We weren't at all sure, though. It just didn't look quite 'right' in the hand. Nevertheless, I was sincerely hoping for a PB so when I got home I made a hopeful phone call to a fellow I know — highly regarded as an expert in these matters — who to my crushing disappointment informed me that what I had wasn't a true perch at all but actually a very rare hybrid know to the French as 'Poisson d’avril'

He didn't say what it was hybridised with, exactly, but intimated that the rogue parent may have been something going by the Latin name of Summus testiculis...

I tell you, I felt a proper nana. All that way, a fiver worse off, and all I had to show for it was a sore arse, an aching arm, and a prize lemon...


Now a real perch of such enormity should be available to anyone. They are hard to find, of course, but not at all hard to catch and require no particular skill, no great finesse, and little in the way of specialised approaches. Fishing a commercial pool for them is about the simplest style of fishing it's possible to imagine. A float, a large hook, some shot and a worm or prawn fished on the bottom is what just about everybody rigs up with. They'll place the bait in the margins, spread a little ground bait around the spot, perhaps chopped prawn or worm with a handful of maggots too, and then sit back to wait.

That's what I do. Yet I don't catch large perch. Everyone else does though, and they do it with comparative ease. Why should this be? How can it be? 

You have to understand that I have caught just as many perch as my friends have, so the likelihood of a large one turning up from time to time on my hook should have been equal. However, that has not been the case. None have. 

I don't have the same problem with Barbel, for instance. If I sit down at a river and cast a bait after them  then it's very likely I'll catch one around double figures if I catch one that day. I rarely catch barbel because I rarely fish for them but when I do then small fish are not my lot. Big fish are. I simply don't have any trouble catching them, never have, and so I'm confident that I will.

Now, imagine that you come barbel fishing with me and catch small fish around the four to six pound mark on a regular basis but none larger, yet I frequently catch much larger fish than that and often over double figures. Now imagine that situation persisting year in, year out, and occurring every single time we go after barbel. There's no difference in our baits, no difference in the way we fish those baits, and we swap and chop swims with each other to even out the chances. That's how my perch situation stands today.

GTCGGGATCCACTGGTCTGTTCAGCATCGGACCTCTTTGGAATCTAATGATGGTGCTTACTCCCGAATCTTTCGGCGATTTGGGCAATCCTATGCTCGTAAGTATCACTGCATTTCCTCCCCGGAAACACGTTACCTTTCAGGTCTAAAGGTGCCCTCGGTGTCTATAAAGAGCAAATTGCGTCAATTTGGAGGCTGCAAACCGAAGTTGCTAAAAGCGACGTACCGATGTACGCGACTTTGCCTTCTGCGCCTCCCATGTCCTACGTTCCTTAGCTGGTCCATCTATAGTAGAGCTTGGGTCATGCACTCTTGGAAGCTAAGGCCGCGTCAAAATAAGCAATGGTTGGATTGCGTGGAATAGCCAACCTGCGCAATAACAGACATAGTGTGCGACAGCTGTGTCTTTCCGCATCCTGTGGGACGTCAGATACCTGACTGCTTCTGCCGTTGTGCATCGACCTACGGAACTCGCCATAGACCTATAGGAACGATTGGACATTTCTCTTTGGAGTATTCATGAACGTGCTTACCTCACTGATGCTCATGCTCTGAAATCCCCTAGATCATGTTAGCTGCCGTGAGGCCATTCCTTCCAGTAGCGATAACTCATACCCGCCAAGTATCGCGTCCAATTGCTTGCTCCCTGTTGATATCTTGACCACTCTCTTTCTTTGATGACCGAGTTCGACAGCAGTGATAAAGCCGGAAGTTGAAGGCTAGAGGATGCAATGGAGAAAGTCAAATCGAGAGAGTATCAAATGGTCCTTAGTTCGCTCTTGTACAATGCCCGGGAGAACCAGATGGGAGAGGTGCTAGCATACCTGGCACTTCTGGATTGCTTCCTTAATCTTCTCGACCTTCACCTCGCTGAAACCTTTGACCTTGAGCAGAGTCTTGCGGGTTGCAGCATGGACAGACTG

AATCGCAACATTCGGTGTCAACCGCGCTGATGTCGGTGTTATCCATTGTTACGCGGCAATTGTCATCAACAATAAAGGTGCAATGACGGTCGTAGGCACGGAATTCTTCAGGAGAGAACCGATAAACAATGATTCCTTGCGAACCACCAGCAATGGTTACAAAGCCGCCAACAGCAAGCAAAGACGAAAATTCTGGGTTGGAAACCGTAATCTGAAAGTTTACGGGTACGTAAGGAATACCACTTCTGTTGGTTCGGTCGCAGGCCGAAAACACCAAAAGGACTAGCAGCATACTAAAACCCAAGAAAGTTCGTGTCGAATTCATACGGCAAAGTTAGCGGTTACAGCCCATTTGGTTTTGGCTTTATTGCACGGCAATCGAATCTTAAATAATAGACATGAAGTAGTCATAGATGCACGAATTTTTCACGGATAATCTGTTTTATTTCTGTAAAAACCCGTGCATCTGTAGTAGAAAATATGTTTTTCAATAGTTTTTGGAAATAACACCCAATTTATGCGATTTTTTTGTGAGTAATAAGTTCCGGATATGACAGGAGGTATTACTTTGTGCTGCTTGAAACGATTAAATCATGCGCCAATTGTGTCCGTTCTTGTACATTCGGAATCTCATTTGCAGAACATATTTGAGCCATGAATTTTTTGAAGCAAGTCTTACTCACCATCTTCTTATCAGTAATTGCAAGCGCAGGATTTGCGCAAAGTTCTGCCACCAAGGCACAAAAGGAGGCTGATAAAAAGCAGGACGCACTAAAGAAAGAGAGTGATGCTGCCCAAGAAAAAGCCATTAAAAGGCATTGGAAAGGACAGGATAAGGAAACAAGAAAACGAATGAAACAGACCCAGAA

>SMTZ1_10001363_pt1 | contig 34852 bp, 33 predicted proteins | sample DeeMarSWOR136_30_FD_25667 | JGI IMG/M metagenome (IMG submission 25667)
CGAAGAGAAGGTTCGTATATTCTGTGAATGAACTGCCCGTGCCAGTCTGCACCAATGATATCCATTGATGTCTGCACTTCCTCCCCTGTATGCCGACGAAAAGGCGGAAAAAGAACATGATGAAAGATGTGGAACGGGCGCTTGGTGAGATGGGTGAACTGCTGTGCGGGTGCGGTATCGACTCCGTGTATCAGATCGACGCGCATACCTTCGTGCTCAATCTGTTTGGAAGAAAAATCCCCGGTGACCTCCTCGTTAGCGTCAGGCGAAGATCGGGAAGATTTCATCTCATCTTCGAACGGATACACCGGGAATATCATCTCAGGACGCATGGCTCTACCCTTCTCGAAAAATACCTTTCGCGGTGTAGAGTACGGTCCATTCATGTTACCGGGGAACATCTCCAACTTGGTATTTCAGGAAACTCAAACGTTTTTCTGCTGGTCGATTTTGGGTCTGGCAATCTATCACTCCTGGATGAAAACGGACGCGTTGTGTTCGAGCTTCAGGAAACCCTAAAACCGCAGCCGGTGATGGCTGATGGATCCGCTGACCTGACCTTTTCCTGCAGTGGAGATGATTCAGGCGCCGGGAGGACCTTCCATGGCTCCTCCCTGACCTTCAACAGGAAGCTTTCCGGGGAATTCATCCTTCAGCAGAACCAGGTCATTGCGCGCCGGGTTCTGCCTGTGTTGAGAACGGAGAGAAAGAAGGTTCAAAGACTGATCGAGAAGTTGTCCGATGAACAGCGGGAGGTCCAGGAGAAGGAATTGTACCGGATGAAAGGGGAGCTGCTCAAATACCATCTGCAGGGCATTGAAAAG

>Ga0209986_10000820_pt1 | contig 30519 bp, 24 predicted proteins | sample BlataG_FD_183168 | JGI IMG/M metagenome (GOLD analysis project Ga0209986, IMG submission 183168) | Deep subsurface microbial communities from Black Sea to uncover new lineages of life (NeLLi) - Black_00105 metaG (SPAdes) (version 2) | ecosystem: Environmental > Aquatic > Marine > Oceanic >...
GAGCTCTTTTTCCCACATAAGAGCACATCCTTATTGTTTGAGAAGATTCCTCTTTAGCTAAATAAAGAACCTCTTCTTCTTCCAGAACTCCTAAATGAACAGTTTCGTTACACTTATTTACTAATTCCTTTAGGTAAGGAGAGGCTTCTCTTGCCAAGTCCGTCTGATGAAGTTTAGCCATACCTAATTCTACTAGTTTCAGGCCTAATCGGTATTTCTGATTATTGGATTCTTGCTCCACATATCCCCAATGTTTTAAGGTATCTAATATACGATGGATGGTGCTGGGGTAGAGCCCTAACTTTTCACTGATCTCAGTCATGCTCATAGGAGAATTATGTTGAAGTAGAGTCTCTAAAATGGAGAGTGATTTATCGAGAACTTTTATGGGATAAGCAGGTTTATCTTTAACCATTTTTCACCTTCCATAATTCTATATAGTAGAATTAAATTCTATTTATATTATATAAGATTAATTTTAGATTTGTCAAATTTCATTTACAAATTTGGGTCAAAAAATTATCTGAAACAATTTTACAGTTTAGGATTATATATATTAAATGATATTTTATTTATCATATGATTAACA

It is simply inexplicable. But the statistics are phenomenal. I reckon I may have caught a hundred or more around the pound and a half mark now. I stopped counting years ago. It may be far more. Of course my friends have also caught plenty of fish the same size but less than I have because one in every three of their captures over the pound mark will be a 2lb fish and one in every ten, 3lbs or more. 

I don't know what it is. Perhaps a slight difference in bait placement. A gnats cock of patience I don't possess that they do. Maybe big perch smell the taint of tobacco, but that can't be true because Danny Everitt was a smoker when he caught a four pounder a few years ago. and I was there when he had a three from the same venue the year after. And don't be fooled into thinking that the pictures above are those of my own solo efforts. Knowing of my glass ceiling and feeling it his duty to help me break through it, Danny kindly escorted me to one of his best canal perch swims and there instructed me how to fish it. I followed his commands to the tee. That fine net of fish is Danny's usual fare, not mine. In fact it was well below his expectations... 

If I'd gone alone I'd have not caught the two-pounders, only the smaller ones, I swear!

Is it simply a confidence thing, then? Well', I don't fish for perch without confidence because I know for certain that I will catch them. I don't lack confidence in my ability to catch large ones either because I know enough about numbers to understand that given time large fish will fall because, as I have said, there's no great skill in it and large perch are just as wise as their smaller brethren, which is not very. Predatory fish do not require wisdom, nor do they seem to acquire it. They are not prey. 

Roach? Well yes. Big roach are clever fish who grow large by taking up position in the centre of the shoal using their smaller flanking shoal mates as protection against perch and pike. They are wary in the extreme. Perch shoals, though, are harrying mobs who chase and corral prey quite oblivious to the fact that they themselves might be quarry too...

They are hunted by us. But they don't know that. At least that's true in your case. 

But they certainly seem to know when I'm on the prowl!